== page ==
Given that our proposed spatial attention is an approximate union of the attentions for individual frames, feature noise due to short scene changes or camera motion may be diluted when averaging the spatial features over all the frames. When training the framework end-to-end alongside the temporal ranked attention scheme (discussed in the next section), our overestimated attention will be guided to be correlated with regions in the video that exhibit dynamics, thereby pruning away non-action-related cues. Further, our heuristic also reduces the inference time linearly as the number of attentions to compute in this module is now independent of the number of frames in the sequence. Once the spatial attentionis computed, it is used to linearly average pool the spatial features for every frame (using (2)), thus producing temporally-ordered features for the next module.
3.1.2 ST Model: Ranked Temporal Attention
In this section, we detail our temporal pooling scheme, ranked temporal attention (also in Figure 2). Using the spatially attended features produced by the spatial attention module described above, our goal is to capture the action dynamics in the input features. While there are several choices for modeling such dynamics popular in action recognition literature [8, 70, 17], we decided to use a model that is simple, effective, and lightweight. A standard approach is to use an LSTM for this task, but it is not guaranteed to capture the action dynamics unless it is trained with a suitable loss.
To this end, we take inspiration from recent work on ranking-based dynamic feature pooling [7, 19, 12]. For temporally ordered inputs , these methods propose to compute a feature by solving the following rank-SVM formulation:
where is a regularizer, and(same dimension as the input features) such that projecting the inputs to this direction will preserve their temporal order (with a margin of ), as enforced by the softplus function. Intuitively, the minimization encourages the projection of each frame’s input feature, , to be larger than the projection of the previous frame’s input feature, . Thus, the intuition is that this direction , which lies within the input space, captures the temporal order (temporal dynamics), and can be used as an aggregated video feature for subsequent tasks. This has been found to be empirically useful in several recent works [7, 12].
However, there is an important caveat for directly using rank pooling within a deep CNN framework: namely, (4) involves computing an function, which is not differentiable. While there are workarounds for computing the derivative of this function , they lead to second-order gradients, which can be computationally expensive and may even be infeasible when the feature dimensionality is high. To circumvent this problem, we propose a simple scheme in this paper that we call ranked attention.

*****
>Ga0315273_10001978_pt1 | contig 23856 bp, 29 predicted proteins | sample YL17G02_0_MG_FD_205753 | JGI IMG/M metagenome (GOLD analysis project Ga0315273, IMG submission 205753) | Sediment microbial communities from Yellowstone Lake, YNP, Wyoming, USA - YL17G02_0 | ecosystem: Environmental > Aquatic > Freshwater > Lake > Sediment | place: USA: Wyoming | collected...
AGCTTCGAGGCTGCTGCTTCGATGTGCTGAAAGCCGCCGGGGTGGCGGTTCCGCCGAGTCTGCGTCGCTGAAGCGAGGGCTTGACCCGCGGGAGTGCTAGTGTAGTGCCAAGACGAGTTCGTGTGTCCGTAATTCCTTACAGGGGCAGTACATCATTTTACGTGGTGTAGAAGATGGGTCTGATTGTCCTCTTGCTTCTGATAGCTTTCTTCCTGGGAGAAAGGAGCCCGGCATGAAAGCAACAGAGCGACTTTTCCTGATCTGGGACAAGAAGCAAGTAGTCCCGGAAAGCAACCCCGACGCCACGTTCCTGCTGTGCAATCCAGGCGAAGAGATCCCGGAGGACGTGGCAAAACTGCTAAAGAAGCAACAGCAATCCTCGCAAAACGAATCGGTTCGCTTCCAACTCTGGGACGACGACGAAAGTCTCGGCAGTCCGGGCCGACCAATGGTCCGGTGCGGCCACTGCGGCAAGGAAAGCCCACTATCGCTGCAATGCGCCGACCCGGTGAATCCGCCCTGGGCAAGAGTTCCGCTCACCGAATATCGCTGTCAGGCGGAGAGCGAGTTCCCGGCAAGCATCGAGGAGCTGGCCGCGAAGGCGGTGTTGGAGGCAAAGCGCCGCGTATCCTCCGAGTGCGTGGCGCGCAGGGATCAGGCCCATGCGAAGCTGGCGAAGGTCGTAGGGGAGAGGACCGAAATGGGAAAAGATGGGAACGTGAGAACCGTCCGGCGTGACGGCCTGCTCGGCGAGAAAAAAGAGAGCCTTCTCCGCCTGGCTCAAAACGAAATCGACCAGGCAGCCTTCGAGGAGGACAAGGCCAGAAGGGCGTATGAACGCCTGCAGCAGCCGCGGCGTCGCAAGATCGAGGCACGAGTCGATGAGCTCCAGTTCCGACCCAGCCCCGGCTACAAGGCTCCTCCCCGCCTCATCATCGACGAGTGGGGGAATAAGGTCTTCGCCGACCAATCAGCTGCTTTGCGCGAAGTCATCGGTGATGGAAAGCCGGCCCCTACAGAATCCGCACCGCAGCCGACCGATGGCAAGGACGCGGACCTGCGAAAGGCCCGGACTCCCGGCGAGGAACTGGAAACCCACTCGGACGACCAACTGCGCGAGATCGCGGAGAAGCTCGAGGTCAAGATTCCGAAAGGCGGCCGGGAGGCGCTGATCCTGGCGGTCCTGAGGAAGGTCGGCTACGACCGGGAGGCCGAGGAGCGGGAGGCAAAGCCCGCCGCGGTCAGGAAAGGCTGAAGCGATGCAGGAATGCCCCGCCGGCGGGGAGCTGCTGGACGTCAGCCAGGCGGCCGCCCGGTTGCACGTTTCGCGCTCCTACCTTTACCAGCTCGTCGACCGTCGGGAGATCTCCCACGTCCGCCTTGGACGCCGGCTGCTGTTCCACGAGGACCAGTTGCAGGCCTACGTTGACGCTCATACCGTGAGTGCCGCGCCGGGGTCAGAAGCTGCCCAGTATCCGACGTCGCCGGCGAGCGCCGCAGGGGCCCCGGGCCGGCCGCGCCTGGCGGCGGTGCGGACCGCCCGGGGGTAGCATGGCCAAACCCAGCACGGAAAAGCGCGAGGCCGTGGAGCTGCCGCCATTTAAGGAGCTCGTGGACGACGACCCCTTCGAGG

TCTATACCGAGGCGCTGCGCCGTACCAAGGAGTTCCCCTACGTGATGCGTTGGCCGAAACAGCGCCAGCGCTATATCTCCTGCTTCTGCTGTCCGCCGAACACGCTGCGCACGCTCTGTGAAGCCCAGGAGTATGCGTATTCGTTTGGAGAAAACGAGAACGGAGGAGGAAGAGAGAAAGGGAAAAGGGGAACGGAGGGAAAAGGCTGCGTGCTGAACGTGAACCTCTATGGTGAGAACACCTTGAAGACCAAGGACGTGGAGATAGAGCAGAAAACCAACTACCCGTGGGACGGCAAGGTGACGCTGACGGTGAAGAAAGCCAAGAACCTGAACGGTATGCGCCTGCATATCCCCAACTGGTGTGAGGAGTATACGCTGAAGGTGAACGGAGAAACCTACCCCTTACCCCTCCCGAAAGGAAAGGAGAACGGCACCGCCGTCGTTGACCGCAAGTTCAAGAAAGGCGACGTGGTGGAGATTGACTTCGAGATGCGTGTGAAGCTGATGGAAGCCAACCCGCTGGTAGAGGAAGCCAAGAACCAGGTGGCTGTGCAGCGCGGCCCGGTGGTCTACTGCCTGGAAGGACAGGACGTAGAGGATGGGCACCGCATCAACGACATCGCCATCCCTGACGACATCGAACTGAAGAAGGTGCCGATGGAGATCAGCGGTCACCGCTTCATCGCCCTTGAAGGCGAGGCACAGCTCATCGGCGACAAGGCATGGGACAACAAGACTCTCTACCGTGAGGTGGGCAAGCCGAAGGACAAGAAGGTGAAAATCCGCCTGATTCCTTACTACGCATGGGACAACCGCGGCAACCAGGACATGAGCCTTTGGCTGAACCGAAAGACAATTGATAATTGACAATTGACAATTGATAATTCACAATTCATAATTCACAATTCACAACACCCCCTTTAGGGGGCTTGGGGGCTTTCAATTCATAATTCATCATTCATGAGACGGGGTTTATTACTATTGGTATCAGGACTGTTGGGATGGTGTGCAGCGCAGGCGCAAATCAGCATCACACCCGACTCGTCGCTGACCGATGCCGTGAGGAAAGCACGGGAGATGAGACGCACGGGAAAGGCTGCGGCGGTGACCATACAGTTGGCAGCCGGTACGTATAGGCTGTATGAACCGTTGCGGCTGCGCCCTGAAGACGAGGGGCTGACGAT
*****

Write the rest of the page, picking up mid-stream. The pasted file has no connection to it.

Here, denotes the final output of the LSTM after it has seen all features. (The notation denotes the sequential nature of inputting the features to the LSTM, one frame at a time, while updating its internal state.) Intuitively, the formulation (8) learns to produce a feature representation that preserves the temporal order of the input features; these features were output by our spatial attention model. Since the entire system is trained end-to-end, minimizing the softplus loss in turn trains the spatial attention to attend to temporally varying features, i.e., action dynamics. In (8), we avoid optimizing through as in (5), instead optimizing the LSTM parameters alongside other STaTS parameters while respecting the order constraints.
3.2 Temporo-Spatial (TS) Attention Model
The ST attention model may help the system generate caption words for dynamic visual features (e.g., verbs), but attention to such temporal cues may not be necessary when generating words for the subject or object in a caption. For example, consider the sentence a boy is playing with a ball. Here, the verb playing may benefit from ST attention. However, using the ST attention framework for generating words such as boy or ball may be overkill and inefficient, so we need a more direct way to infer them.
To this end, we propose a separate attention-over-attention model, which we call temporo-spatial attention. In this model, we first use the standard temporal attention scheme described in (1), then greedily select a single frame (or a few frames) to attend to (see Figure 3). Next, we apply spatial attention only to the features within these frames. Mathematically, suppose represents a spatially agglomerated feature representation for frame (here
could be the average of all the spatial features for this frame, or a Max-Pooled vector). Our temporo-spatial (TS) attention is thus:
We define the temporo-spatial attention feature as:
Note that while we write the frame selection via an function, we implement it via a with a low temperature, as otherwise the model is non-differentiable.
3.3 Spatio-Temporal and Temporo-Spatial Model
For our full STaTS model, we combine the ST and TS models defined above via a further language attention-based weighting (see Figure 1). Let and be weight scalars: and , where are learned parameters. Our STaTS model produces a combined feature representation:
This is another level of attention conditioned on the language state, which determines how much to attend to each attention branch (ST or TS) when generating the next caption word.
3.4 Model Training